Monday, July 22, 2013

Double truth (2)


In my blog on double truth last week I argued that the truth of a statement must often be put into perspective and that it may depend on the position of the person who utters the statement. I expressed this by saying that truth can be double or even multiple. Is that all there is?
I begun to think about this question, when I heard about a new doping scandal in sport. This time it is not in cycle racing, which gradually seems to become cleaner. No, the present scandal is in athletics, where recently a range of athletes, among them several Olympic gold medal winners, have been exposed as doping users. This raised in me the question: Has there always been doping?
When searching for the answer on the Internet, I discovered that it is yes and no. Since sport in its present manifestation goes back to classical antiquity I wondered how it was in those days and what I found was double: yes, doping existed; no, it did not exist. I’ll not go into the details, but indeed, it was so that in Greece and Rome athletes and their trainers of all kinds of sports had discovered that there are nutrients but also, for example, mushrooms that improved the sporting achievements. The answer is no, since there was no doping in the modern sense for there were no rules that forbade the use of doping. Paraphrasing Feyerabend, it was “everything goes”. Doping as we know it today, so drugs that are explicitly forbidden because they improve the results, is a recent phenomenon. One website says that it was in 1865 that in modern times the positive effects of doping were established for the first time, when Dutch cross-Channel swimmers used caffeine. The first sportsman who died by using doping is said to be Arthur Linton, the 1896 winner of the Bordeaux-Paris cycling race, who died eight weeks after his victory. Since then gradually rules have been made that forbid the use of doping in sport, and now the list of “List of Prohibited Substances and Methods” is long. However, developing rules and adding drugs to the prohibited list is not one-way. Sometimes drugs that were once not allowed have been removed from the list again. Caffeine is a case in point. Until 2004 it was on the list when a certain threshold value had been exceeded. Then it has been dropped from the list, and a sportsman or sportswoman can drink as many cups of coffee and other caffeine containing drinks as s/he likes.
What does this mean for my theory of double or multiple truths? The statement that a range of athletes recently has been exposed as doping users is true from the present perspective: According to the present sport laws they simple are doping offenders. Using oxilofrine and other dope, as they did, is a sports offence today. But if they had used the same drug on, say, the Olympic Games of 676 BC they would have been no more than smart athletes who followed the rules and who would have been honoured as decent winners. Using oxilofrine was no offence at all. Even if the use of dope could and would have been established afterwards then, nobody would have thought of depriving them of their titles. They would have been honest winners.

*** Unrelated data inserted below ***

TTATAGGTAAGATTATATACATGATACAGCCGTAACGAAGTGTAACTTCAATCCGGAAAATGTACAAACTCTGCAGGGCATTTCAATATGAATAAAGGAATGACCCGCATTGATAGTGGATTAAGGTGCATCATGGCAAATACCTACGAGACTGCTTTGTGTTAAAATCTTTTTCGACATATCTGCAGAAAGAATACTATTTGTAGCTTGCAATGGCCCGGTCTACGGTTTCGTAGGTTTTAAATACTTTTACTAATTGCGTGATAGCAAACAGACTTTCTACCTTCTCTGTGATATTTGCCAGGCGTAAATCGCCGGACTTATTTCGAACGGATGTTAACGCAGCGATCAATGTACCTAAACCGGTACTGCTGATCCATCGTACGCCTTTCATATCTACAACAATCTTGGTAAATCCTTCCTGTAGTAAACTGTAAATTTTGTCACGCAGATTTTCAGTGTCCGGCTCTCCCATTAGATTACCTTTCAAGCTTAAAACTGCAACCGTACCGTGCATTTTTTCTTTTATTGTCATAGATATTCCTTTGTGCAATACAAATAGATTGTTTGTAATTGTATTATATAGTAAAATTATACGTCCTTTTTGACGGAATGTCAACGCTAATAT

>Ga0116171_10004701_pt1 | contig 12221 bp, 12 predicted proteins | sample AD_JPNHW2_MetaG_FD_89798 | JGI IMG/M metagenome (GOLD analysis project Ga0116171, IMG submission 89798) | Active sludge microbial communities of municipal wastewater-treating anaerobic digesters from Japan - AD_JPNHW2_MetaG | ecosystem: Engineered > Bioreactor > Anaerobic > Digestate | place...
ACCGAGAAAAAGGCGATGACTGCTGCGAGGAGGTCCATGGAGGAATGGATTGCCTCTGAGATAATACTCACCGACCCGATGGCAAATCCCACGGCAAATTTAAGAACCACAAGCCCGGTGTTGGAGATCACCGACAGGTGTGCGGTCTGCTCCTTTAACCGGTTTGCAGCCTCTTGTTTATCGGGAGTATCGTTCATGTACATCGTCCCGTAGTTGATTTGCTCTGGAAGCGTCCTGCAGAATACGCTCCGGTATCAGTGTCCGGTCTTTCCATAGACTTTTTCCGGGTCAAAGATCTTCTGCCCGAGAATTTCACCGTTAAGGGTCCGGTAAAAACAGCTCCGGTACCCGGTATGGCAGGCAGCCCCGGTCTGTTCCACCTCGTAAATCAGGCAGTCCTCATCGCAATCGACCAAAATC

The upshot is that truth cannot only be double or multiple if we take the perspective of another person or of other persons, it can also be double or multiple from the perspective of time: what is true at one point in time need not be true at another point in time. We can also say: Truth has both a synchronic and a diachronic dimension.

2 comments:

Grace said...

Your style is so gentle and you are softly pushing to your final statements: I almost figured out myself that an epoch dictated its own truth, until I had read your last paragraph. :) What is acceptable for some people may not be for others, that's true.

I just think, whose truth is really true: the more evident facts a person shows, the more "true" his truth appears to be? It seems that there is one global truth and the other truths are just minor truths that are leading to this total truth.
Am I mistaken?

HbdW said...

Thank you for your nice comment, Grace. I think that social "truths" have a limited range and are only valid within limited circles of people with the same basic values and culture. It makes me think of Wittgenstein's idea of family resemblances. These circles can be smaller and bigger (whole societies, for instances) and differences in the idea what is true can make that people and cultures clash. What we see now in this age of globalisation is that the values of one culture are spreading around the world. Of course, there may be good reasons for it that some western ideas (like democracy) tend to get the upperhand. But in the end it's just one idea, how valuable it may be and what may be the good reasons for defending it. I think that there are no objective standards of measurement.